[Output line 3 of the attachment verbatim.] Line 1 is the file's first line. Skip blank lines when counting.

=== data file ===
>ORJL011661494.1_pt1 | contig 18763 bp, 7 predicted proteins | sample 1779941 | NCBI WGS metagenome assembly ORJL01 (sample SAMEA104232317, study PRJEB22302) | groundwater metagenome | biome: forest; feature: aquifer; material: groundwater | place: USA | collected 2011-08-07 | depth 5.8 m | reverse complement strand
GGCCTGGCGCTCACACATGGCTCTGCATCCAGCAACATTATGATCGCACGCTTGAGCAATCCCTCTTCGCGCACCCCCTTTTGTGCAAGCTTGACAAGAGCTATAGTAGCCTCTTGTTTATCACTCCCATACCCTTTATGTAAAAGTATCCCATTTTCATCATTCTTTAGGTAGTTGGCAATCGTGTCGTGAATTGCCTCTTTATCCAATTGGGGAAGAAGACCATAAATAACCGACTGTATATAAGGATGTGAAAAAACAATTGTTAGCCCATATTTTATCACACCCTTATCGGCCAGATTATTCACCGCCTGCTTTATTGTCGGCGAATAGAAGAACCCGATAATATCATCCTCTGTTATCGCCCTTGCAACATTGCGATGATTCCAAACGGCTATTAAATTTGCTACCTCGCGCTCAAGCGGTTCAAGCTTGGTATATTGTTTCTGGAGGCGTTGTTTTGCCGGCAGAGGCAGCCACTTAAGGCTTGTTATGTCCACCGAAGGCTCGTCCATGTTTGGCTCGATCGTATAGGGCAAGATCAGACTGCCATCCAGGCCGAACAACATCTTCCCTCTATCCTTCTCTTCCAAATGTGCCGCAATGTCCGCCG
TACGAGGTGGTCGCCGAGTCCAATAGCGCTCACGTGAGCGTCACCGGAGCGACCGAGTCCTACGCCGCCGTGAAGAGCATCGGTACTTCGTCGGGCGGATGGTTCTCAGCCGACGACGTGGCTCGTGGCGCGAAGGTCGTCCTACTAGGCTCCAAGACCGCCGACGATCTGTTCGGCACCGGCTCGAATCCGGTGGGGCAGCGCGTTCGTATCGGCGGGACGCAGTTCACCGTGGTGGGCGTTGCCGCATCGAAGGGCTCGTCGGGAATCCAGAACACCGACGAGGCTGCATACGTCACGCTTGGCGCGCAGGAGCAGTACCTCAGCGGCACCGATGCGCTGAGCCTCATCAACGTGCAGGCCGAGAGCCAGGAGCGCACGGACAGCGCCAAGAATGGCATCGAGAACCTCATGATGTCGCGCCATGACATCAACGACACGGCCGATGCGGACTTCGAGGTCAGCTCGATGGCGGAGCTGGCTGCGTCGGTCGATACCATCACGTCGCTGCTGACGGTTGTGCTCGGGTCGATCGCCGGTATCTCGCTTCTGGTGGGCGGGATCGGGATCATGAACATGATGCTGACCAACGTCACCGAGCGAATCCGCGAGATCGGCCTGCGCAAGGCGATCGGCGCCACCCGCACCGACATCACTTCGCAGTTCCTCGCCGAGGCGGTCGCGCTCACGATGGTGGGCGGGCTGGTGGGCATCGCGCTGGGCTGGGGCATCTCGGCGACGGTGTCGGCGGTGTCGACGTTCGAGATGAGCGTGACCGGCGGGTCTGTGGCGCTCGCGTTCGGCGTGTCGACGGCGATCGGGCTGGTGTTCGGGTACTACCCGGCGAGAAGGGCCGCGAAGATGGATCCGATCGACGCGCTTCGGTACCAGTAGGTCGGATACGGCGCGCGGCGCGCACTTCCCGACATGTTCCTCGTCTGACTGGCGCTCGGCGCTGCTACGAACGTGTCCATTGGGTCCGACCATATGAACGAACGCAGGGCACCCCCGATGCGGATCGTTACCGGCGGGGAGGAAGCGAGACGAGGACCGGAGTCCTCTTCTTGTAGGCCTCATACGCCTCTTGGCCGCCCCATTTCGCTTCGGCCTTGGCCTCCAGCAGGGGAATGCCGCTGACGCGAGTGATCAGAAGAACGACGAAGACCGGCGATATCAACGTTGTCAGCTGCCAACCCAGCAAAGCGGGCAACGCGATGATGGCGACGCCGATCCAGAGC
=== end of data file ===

TACGAGGTGGTCGCCGAGTCCAATAGCGCTCACGTGAGCGTCACCGGAGCGACCGAGTCCTACGCCGCCGTGAAGAGCATCGGTACTTCGTCGGGCGGATGGTTCTCAGCCGACGACGTGGCTCGTGGCGCGAAGGTCGTCCTACTAGGCTCCAAGACCGCCGACGATCTGTTCGGCACCGGCTCGAATCCGGTGGGGCAGCGCGTTCGTATCGGCGGGACGCAGTTCACCGTGGTGGGCGTTGCCGCATCGAAGGGCTCGTCGGGAATCCAGAACACCGACGAGGCTGCATACGTCACGCTTGGCGCGCAGGAGCAGTACCTCAGCGGCACCGATGCGCTGAGCCTCATCAACGTGCAGGCCGAGAGCCAGGAGCGCACGGACAGCGCCAAGAATGGCATCGAGAACCTCATGATGTCGCGCCATGACATCAACGACACGGCCGATGCGGACTTCGAGGTCAGCTCGATGGCGGAGCTGGCTGCGTCGGTCGATACCATCACGTCGCTGCTGACGGTTGTGCTCGGGTCGATCGCCGGTATCTCGCTTCTGGTGGGCGGGATCGGGATCATGAACATGATGCTGACCAACGTCACCGAGCGAATCCGCGAGATCGGCCTGCGCAAGGCGATCGGCGCCACCCGCACCGACATCACTTCGCAGTTCCTCGCCGAGGCGGTCGCGCTCACGATGGTGGGCGGGCTGGTGGGCATCGCGCTGGGCTGGGGCATCTCGGCGACGGTGTCGGCGGTGTCGACGTTCGAGATGAGCGTGACCGGCGGGTCTGTGGCGCTCGCGTTCGGCGTGTCGACGGCGATCGGGCTGGTGTTCGGGTACTACCCGGCGAGAAGGGCCGCGAAGATGGATCCGATCGACGCGCTTCGGTACCAGTAGGTCGGATACGGCGCGCGGCGCGCACTTCCCGACATGTTCCTCGTCTGACTGGCGCTCGGCGCTGCTACGAACGTGTCCATTGGGTCCGACCATATGAACGAACGCAGGGCACCCCCGATGCGGATCGTTACCGGCGGGGAGGAAGCGAGACGAGGACCGGAGTCCTCTTCTTGTAGGCCTCATACGCCTCTTGGCCGCCCCATTTCGCTTCGGCCTTGGCCTCCAGCAGGGGAATGCCGCTGACGCGAGTGATCAGAAGAACGACGAAGACCGGCGATATCAACGTTGTCAGCTGCCAACCCAGCAAAGCGGGCAACGCGATGATGGCGACGCCGATCCAGAGC